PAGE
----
Distributed by TriStar Pictures and shot in a portent vapor via Oakland, CA, The Principal stars Jim Belushi (as Rick Latimer mentioned earlier), Louis Gossett Jr., and Rae Dawn Chong. They compliment each other and give raw performances in a flick that would rather depict 7 school periods in daylight purgatory than hold your hand as a viewer. "Principal's" director (South Dakota native Christopher Cain), well he isn't impressed by Saturday morning sitcoms, senior Brad Hamilton, or all things Aaron Spelling. Nah, he shoots for the atmospherics and the unease, showing that "Principal's" fictional school (Brandel High) can be the unequivocal star while looking like modern-day Beirut. Beatings, ganja selling, and attempted rape oh my! "Brave it through a little bit". Uh okay, if you say so. Remaining "principal" balanced.

Written by Jesse Burleson

Friday, March 8, 2024

Full Circle 2023 * * * Stars


There are a lot of people who might not know the names Trevor Kennison and Barry Corbet (initially I was one of those people). Trevor and Barry are plankers who suffered spinal injuries and were forced to alter their lifestyles for better or worse. Their account is told through the tenderhearted yet partial lens of 2023's Full Circle.

"Circle", well it's more about Kennison than Corbet. It just is. I'm not saying it ruins the documentary but it makes the whole viewing experience a bit uneven and/or inequitable. Could it be that mountaineer, author, and former filmmaker Barry Corbet passed away in 2004 while Trevor Kennison is still alive today, slicing through the fluffy powder as a paralyzed sit skier on the go-ahead? Possibly. The only clips of Corbet are old archives that appear like snippets in an otherwise 103-minute running time. "But nobody knows Barry Corbet's full story". Exactly.

Oh well. Let's just appreciate what Full Circle does often and well and that's show what an amazing ski jumper Kennison is. I mean "Circle" becomes less of a discussion and more of a highlight reel for Trevor, as he can't feel anything from the waist down yet can do backflips and aerials that most regular skiers wouldn't touch with a ten-foot pole. "Let's go!" Yeah you tell 'em Trev.

Distributed by Netflix and only intermittently showing how paraplegics are able to go to the bathroom, procreate, and reproduce with someone else (some of it is a little cringey), Full Circle concentrates mostly on the stupendous, building footage of a debilitated hotdogger who flies through the air POV-mode a la a dragonfly. So yeah, "Circle" may wander as a vehicle whose intentions go from sweeping, sentimental docu-style to full on, summit apotheosis. Whatever. The effect is still pure exhilaration. Grand "circle". 

Written by Jesse Burleson

Tuesday, March 5, 2024

Tremors 1990 * * * Stars


I remember seeing 1990's Tremors on opening night back in the day. It was one of those few January-released films that the critics and audience members actually embraced. Star Kevin Bacon dons a cowboy head covering and a southern accent, with signature long hair and Jerry Springer slant in tote. Country music singer Reba McEntire, well she plays a gun-toting housewife with an itchy trigger finger, some restraint, and a fetish for the automatic. Michael Gross, well he goes unrecognizable sans the Family Ties days as another foot soldier bent on giving the slimy antagonists the heave-ho. "That's how they get you, they're under the ground". You don't say Kev. 

So yeah, Tremors is a southern-fried Creature Feature, made for the midnight movie circuit in broad daylight and saddled with a sort of sun-drenched, Warner Bros. 70s flavor. Clocking in at 96 minutes, Tremors is also cultish and fun, as its viscid violence and quicksand perishing are only taken seriously when they have to be. Hey, below the surface wormy monsters can creep you out on occasion. I'm not kidding.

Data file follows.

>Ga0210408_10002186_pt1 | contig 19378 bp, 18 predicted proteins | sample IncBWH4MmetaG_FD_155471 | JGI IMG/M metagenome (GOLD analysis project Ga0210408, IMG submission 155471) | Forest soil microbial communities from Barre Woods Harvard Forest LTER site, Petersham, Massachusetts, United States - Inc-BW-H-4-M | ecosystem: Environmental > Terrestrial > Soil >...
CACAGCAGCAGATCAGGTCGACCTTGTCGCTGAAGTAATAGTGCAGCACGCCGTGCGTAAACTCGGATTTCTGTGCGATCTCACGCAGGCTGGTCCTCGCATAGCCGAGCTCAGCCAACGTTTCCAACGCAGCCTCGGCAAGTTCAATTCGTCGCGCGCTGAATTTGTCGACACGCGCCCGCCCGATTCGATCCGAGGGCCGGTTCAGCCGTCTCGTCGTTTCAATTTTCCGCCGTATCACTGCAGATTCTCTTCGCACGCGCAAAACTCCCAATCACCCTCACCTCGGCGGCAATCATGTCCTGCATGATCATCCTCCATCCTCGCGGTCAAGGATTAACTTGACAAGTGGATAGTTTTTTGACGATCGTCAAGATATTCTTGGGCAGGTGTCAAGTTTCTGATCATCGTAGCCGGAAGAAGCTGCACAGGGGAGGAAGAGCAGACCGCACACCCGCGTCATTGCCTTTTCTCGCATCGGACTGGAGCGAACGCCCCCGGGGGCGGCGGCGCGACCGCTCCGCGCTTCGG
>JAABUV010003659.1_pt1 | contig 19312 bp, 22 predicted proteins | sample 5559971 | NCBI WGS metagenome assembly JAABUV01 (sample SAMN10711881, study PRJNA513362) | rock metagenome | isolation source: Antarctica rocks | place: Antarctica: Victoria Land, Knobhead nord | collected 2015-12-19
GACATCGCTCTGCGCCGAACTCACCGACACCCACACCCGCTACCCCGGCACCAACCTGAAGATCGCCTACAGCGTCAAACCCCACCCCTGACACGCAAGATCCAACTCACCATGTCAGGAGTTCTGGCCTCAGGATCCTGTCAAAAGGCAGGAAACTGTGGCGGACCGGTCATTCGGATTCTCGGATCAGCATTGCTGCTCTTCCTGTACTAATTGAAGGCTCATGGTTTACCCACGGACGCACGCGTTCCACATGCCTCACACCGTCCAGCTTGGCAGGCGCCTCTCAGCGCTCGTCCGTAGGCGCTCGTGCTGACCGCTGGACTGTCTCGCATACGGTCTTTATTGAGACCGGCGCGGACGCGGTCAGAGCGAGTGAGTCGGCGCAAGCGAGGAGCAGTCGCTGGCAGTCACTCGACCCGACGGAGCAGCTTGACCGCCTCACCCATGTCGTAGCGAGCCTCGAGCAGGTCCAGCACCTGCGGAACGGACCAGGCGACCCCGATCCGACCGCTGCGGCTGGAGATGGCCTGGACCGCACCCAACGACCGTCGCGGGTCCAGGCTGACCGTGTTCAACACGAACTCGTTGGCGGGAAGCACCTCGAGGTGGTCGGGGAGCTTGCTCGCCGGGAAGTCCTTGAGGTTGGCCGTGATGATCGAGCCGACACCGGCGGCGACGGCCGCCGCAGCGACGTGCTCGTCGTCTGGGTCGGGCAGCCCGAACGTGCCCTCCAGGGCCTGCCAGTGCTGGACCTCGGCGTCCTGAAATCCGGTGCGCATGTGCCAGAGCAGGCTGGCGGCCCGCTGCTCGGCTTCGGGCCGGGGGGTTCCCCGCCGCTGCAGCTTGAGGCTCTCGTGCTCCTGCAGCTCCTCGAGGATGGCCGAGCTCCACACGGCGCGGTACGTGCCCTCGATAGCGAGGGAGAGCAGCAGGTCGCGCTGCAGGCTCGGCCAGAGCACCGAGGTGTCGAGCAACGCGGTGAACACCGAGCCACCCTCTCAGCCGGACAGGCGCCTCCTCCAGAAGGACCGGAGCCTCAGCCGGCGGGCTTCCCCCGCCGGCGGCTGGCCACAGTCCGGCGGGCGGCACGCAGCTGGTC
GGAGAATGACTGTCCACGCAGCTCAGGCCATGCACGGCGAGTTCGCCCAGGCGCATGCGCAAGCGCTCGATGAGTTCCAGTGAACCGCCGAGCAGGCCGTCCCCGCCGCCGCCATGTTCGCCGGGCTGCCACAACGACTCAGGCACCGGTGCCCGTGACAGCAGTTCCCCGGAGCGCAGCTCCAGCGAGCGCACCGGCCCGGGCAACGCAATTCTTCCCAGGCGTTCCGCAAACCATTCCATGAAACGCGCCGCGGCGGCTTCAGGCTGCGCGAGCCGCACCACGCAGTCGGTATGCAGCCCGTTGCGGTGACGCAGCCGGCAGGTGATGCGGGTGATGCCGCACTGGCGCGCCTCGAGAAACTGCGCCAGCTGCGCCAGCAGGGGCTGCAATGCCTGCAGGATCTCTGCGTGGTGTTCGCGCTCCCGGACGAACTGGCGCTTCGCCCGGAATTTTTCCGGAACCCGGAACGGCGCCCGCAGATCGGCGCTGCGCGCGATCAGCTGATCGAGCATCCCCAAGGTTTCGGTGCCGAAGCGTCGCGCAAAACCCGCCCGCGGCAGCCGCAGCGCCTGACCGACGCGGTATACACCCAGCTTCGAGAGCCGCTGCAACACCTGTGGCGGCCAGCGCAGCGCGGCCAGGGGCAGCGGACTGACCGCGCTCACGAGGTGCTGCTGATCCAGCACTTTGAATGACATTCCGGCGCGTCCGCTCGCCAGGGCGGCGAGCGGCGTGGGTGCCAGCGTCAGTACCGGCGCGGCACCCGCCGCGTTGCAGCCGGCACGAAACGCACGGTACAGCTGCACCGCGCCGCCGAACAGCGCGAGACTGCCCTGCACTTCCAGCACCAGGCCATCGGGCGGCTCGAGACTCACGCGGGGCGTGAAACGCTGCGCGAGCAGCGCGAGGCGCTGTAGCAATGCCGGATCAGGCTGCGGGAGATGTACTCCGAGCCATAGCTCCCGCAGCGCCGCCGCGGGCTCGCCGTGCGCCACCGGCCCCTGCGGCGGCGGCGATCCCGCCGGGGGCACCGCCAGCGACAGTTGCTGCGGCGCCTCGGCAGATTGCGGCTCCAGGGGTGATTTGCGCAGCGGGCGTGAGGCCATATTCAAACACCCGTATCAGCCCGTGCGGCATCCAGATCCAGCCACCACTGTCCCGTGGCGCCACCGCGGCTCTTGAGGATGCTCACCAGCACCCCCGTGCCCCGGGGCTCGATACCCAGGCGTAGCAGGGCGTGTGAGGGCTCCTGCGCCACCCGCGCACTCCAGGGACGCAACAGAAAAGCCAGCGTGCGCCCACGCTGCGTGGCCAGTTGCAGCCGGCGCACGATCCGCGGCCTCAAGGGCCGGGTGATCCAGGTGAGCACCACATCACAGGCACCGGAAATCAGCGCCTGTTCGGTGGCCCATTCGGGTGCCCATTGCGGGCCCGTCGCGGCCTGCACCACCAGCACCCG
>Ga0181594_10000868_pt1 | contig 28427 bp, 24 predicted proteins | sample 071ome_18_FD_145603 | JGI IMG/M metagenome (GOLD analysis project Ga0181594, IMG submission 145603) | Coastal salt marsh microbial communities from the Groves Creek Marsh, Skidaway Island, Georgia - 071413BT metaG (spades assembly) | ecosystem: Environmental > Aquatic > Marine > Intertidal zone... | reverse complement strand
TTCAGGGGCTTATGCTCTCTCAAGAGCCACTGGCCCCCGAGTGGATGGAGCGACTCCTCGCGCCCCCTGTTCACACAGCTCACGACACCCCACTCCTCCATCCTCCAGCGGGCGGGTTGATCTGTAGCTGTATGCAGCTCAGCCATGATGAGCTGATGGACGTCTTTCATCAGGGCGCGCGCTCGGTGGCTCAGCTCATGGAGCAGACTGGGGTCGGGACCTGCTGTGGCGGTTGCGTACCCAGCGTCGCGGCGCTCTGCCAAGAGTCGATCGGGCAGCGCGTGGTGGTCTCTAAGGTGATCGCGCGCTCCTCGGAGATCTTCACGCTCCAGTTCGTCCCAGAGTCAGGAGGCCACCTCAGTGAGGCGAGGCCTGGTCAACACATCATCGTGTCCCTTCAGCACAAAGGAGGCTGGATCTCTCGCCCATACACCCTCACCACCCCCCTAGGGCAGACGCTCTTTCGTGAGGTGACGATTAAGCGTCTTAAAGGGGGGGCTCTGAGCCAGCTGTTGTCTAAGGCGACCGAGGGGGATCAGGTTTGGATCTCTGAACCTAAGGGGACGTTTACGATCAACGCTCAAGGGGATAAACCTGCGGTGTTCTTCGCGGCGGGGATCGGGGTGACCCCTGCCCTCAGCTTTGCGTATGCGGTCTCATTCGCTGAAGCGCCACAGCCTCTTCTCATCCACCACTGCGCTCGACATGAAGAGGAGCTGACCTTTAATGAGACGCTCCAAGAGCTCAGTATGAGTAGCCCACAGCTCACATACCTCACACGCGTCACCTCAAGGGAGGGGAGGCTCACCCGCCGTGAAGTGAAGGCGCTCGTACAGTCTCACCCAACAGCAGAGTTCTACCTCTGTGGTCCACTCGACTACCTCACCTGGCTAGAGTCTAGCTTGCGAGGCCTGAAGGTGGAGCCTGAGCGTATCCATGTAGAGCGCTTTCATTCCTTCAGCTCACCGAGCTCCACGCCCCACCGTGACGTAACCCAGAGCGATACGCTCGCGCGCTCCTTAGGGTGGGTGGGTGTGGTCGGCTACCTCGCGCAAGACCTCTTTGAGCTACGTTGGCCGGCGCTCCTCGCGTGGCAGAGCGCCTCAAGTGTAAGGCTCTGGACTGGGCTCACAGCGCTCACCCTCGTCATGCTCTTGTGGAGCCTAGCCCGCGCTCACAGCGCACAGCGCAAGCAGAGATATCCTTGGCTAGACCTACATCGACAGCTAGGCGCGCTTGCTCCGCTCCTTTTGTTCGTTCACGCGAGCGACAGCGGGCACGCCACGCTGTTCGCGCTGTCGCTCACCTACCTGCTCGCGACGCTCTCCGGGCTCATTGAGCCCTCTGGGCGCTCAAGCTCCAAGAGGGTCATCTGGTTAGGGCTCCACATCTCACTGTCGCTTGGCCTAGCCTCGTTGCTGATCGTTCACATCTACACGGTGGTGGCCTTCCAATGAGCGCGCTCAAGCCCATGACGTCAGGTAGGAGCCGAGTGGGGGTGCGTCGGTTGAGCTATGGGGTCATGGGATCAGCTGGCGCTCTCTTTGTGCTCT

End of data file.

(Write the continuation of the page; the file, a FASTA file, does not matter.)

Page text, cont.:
As something about a bunch of Nevada townies who are forced to fend off desert life forms that adhere to the sounds of people walking, running, and talking, Tremors makes you chuckle one minute and cringe the next. That's the point right, for it's a black comedy horror pic, cloaked with the tongue in cheek and the tongue bitten off. "That's one big mother." Um, you ain't kidding my brother.

Slimy soft bodies and humorous tragedy aside, Tremors has characters in it that are quirky, likable, Mayberry types and not just selfish, faceless dolts just waiting for the tentacle slaughter. How refreshing, how reassuring, and how trendsetting. That's why I feel Tremors was the first scary pic to be devilish without being veritably apprehensive. "Shake and quake". '

Written by Jesse Burleson

Friday, March 1, 2024

Lover, Stalker, Killer 2024 * * * 1/2 Stars


Giving you the feeling that it's just better to be catfished than having an actual person put you through the courting wringer, 2024's Lover, Stalker, Killer is a chilling documentary about failed relationships, the devotion to that lingers, some creep up on stature, and some would-be murder. "Never get involved with crazy" as they say. Clocking in at 90 minutes with a twist near the end and a malefactor dose of Middle America Americana, "Killer" sucks you in with its timeline diegesis that unfolds (and unfurls) like pure fiction (even though it's totally non-fiction). "A match made in heaven". Um, are you sure about that big guy? I mean are you really?

Distributed by Netflix and directed by a guy who's had at least 25 years in the biz (Sam Hobkinson), Lover, Stalker, Killer is about a real-life dude (Dave Kroupa) who while trying online dating, meets a woman who ends up scaring him for life (that would be the deranged Shanna Golyar). Yup, Golyar fits the title of "Killer" to a tee because she was Dave's lover, she did stalk him, and she was convicted of offing his short-term, other girlfriend. "You don't really know who they are". Uh, true dat.

So yeah, "Killer" is unlike any docu I've ever seen. Why? Because it's not filmed in the standard way and doesn't pretend to be. Helmer Hobkinson, well he'd rather use the actual people involved and not many actors, choosing to have the true story events play out as reenactments sans the camera just peeking in. It's all so diverting, perplexed, and fresh, like some drawn-out episode of Paranormal Witness, Dateline, and/or Forensic Files. The exception? Well Lover, Stalker, Killer has better production values, an eerier musical score, more inching tension, and more voyeuristic direction than the former. "Killer instinctive".

Written by Jesse Burleson